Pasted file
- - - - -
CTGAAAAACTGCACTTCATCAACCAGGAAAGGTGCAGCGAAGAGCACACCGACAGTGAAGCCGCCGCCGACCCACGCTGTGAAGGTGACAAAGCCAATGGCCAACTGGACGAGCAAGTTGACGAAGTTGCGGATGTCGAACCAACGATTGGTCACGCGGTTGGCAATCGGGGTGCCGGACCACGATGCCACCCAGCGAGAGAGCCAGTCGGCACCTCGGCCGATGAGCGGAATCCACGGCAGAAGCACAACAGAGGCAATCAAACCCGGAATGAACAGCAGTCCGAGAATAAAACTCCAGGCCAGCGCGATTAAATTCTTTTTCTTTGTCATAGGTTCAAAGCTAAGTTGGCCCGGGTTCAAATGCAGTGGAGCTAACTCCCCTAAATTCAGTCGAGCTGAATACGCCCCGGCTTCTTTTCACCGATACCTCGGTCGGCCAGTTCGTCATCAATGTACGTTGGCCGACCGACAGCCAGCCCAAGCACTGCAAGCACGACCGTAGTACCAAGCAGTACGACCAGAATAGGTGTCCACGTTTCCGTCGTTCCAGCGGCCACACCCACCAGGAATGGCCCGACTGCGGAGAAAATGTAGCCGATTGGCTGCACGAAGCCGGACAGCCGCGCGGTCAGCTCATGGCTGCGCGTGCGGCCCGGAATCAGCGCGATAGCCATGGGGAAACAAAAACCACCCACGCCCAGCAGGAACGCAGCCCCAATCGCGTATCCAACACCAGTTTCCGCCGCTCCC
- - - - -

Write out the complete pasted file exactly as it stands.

CTGAAAAACTGCACTTCATCAACCAGGAAAGGTGCAGCGAAGAGCACACCGACAGTGAAGCCGCCGCCGACCCACGCTGTGAAGGTGACAAAGCCAATGGCCAACTGGACGAGCAAGTTGACGAAGTTGCGGATGTCGAACCAACGATTGGTCACGCGGTTGGCAATCGGGGTGCCGGACCACGATGCCACCCAGCGAGAGAGCCAGTCGGCACCTCGGCCGATGAGCGGAATCCACGGCAGAAGCACAACAGAGGCAATCAAACCCGGAATGAACAGCAGTCCGAGAATAAAACTCCAGGCCAGCGCGATTAAATTCTTTTTCTTTGTCATAGGTTCAAAGCTAAGTTGGCCCGGGTTCAAATGCAGTGGAGCTAACTCCCCTAAATTCAGTCGAGCTGAATACGCCCCGGCTTCTTTTCACCGATACCTCGGTCGGCCAGTTCGTCATCAATGTACGTTGGCCGACCGACAGCCAGCCCAAGCACTGCAAGCACGACCGTAGTACCAAGCAGTACGACCAGAATAGGTGTCCACGTTTCCGTCGTTCCAGCGGCCACACCCACCAGGAATGGCCCGACTGCGGAGAAAATGTAGCCGATTGGCTGCACGAAGCCGGACAGCCGCGCGGTCAGCTCATGGCTGCGCGTGCGGCCCGGAATCAGCGCGATAGCCATGGGGAAACAAAAACCACCCACGCCCAGCAGGAACGCAGCCCCAATCGCGTATCCAACACCAGTTTCCGCCGCTCCC